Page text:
Whole wheat flour adds nutrition and fiber to a recipe.  Also, being it is whole wheat; it will not spike your blood sugar like white flours do.  If you are new to using whole wheat flour, try substituting only ¼ of the flour in the recipe for whole wheat until you adapt to the flavor and texture change.  Then, you can increase it as you wish.

Yogurt is a great way to substitute cream in a scone recipe.  You can use low-fat, skim milk or a soy yogurt.  The acidity in the yogurt helps make for a tenderer scone without the saturated fat.

Non-hydrogenated non-dairy butter is a safe way to add healthier fats into your baking.  Traditionalists typically use unsalted butter in baking, and if you are not ready to go all the way, there are butter blends that are half butter and half non-hydrogenated oil blends.

Fruit purees are an excellent substitution for eggs in scones.  Eggs in baking are used for many reasons, and in scones they are needed to help bind the mixture together.  Using fruit purees not only add fiber, but they also add moisture to the scone.

Gluten-free all-purpose baking flour are out there, if you have a gluten-free friend.  They can easily be substituted in these recipes.  For every cup of flour, you can use a cup of gluten-free all-purpose flour.

*Remember, any substitutions will affect the flavor and texture of the scone.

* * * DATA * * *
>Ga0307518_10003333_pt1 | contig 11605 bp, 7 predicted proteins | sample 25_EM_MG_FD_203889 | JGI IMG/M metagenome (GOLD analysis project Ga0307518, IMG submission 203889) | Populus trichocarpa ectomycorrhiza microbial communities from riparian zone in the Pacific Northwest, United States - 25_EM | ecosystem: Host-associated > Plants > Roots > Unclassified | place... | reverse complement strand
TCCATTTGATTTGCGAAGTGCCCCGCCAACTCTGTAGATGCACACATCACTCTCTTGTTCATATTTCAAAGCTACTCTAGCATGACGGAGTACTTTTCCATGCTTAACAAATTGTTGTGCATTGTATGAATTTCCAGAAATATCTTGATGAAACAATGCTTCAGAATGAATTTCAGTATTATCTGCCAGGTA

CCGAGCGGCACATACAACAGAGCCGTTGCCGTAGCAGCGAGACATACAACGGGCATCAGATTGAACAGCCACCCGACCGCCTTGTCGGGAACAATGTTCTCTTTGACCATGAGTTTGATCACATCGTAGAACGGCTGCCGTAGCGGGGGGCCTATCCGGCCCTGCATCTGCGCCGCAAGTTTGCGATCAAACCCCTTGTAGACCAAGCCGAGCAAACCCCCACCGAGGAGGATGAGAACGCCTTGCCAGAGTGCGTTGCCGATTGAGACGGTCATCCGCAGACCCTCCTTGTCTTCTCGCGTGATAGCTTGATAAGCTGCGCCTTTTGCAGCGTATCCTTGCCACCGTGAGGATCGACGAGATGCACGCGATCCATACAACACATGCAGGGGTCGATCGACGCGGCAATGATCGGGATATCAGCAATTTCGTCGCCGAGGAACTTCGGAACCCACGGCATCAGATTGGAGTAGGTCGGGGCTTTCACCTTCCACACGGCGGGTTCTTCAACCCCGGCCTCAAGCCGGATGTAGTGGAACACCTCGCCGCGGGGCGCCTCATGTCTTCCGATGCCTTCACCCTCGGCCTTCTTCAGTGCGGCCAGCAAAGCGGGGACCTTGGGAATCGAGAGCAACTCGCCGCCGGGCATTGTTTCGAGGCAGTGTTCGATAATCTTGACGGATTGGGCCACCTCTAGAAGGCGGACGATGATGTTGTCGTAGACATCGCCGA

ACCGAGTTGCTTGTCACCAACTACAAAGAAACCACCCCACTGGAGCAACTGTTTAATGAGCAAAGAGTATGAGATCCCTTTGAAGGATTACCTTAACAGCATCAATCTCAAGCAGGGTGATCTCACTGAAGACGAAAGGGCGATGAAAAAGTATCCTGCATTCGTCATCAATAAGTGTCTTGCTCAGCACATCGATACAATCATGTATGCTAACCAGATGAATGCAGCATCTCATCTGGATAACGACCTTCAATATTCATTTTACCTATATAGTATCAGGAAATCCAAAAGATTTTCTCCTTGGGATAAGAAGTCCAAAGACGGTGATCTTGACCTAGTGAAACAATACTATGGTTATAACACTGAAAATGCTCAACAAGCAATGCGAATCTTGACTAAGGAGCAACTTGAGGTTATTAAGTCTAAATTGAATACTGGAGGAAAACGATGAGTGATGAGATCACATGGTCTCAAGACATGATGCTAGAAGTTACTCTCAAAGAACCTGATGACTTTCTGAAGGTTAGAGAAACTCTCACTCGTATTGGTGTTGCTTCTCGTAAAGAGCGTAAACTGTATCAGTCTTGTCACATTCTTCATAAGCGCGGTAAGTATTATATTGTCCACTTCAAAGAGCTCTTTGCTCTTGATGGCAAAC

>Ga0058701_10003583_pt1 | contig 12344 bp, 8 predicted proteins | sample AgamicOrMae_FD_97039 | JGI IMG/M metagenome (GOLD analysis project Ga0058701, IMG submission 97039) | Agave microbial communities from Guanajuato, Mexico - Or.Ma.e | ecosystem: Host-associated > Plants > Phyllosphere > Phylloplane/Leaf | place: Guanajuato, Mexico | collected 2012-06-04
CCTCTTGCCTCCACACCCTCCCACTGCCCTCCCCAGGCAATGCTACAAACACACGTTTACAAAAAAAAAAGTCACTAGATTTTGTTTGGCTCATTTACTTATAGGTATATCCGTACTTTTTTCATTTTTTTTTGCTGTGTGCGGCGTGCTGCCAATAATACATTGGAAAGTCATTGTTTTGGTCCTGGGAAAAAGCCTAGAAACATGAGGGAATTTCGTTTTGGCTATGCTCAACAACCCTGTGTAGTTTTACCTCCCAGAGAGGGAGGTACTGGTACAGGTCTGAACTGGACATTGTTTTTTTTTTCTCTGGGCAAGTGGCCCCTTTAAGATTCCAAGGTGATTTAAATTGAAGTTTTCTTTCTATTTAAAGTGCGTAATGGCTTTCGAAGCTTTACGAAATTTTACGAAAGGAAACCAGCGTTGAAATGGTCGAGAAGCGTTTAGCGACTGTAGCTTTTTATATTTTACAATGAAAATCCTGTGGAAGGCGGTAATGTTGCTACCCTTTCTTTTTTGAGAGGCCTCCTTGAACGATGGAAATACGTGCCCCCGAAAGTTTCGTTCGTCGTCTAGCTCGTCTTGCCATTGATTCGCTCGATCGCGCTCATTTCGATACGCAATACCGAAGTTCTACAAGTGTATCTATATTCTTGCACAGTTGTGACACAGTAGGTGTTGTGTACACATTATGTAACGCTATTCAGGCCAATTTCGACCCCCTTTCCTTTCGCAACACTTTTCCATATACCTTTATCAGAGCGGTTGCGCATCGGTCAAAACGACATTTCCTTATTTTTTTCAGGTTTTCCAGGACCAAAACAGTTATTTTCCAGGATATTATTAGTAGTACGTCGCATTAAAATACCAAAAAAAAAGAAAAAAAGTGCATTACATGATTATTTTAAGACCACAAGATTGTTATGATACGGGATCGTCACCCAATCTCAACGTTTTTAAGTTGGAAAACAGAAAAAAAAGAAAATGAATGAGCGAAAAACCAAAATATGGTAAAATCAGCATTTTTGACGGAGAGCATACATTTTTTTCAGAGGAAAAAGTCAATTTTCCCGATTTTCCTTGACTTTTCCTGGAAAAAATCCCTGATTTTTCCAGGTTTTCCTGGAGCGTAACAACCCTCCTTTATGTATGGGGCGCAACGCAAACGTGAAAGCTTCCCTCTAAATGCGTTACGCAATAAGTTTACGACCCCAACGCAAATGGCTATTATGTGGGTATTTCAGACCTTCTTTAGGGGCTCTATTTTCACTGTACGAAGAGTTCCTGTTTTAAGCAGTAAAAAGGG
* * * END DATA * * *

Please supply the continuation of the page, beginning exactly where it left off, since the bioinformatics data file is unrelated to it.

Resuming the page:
Tips for Awesome Scones

Bake in a hot oven, 375°F- 450°F. (190°C – 230°C)

The fat used should be room temperature.  Examples of fat: shortening, lard, butter, margarine, cream cheese, bacon fat, coconut oil or a vegan alternative.

The milk should always be cold.  Examples of milk: heavy cream, buttermilk, skim milk, soy milk, rice milk, almond milk, coconut milk, hemp milk, cashew milk etc.

Bake on the middle rack.

Storage

Scones taste best the day they are made, but my scones can be stored in an airtight container up to 3 days.

Freeze in an airtight container up to a month.  Defrost and heat in a 350 degree (175 degree C) oven to reheat, or simply microwave straight from the freezer for 30 seconds.

Ancient Symbolism for Ingredients

Through the ages, people believed that working with specific ingredients help to ensure a better life.

  • Wheat: prosperity and money
  • Salt: grounding
  • Butter: spirituality
  • Milk: love, spirituality
  • Sugar: love

A Scone by Any Other Name is:

  • Afrikaans: botterbroodjie
  • Albanian: kulaç
  • Armenian: ցորենի կամ վարսակի բլիթ
  • Chinese: 烤餅
  • Dutch: klein afgeplat brood
  • Finnish: teeleipä
  • French: scone
  • Greek: πίτα
  • Hindi: फुलका
  • Hungarian: lángos
  • Irish: scóna
  • Italian: focaccina da tè
  • Japanese: スコーン
  • Maori: Kōno
  • Portuguese: bolinho
  • Russian: ячменная или пшеничная лепешка
  • Spanish: el bollo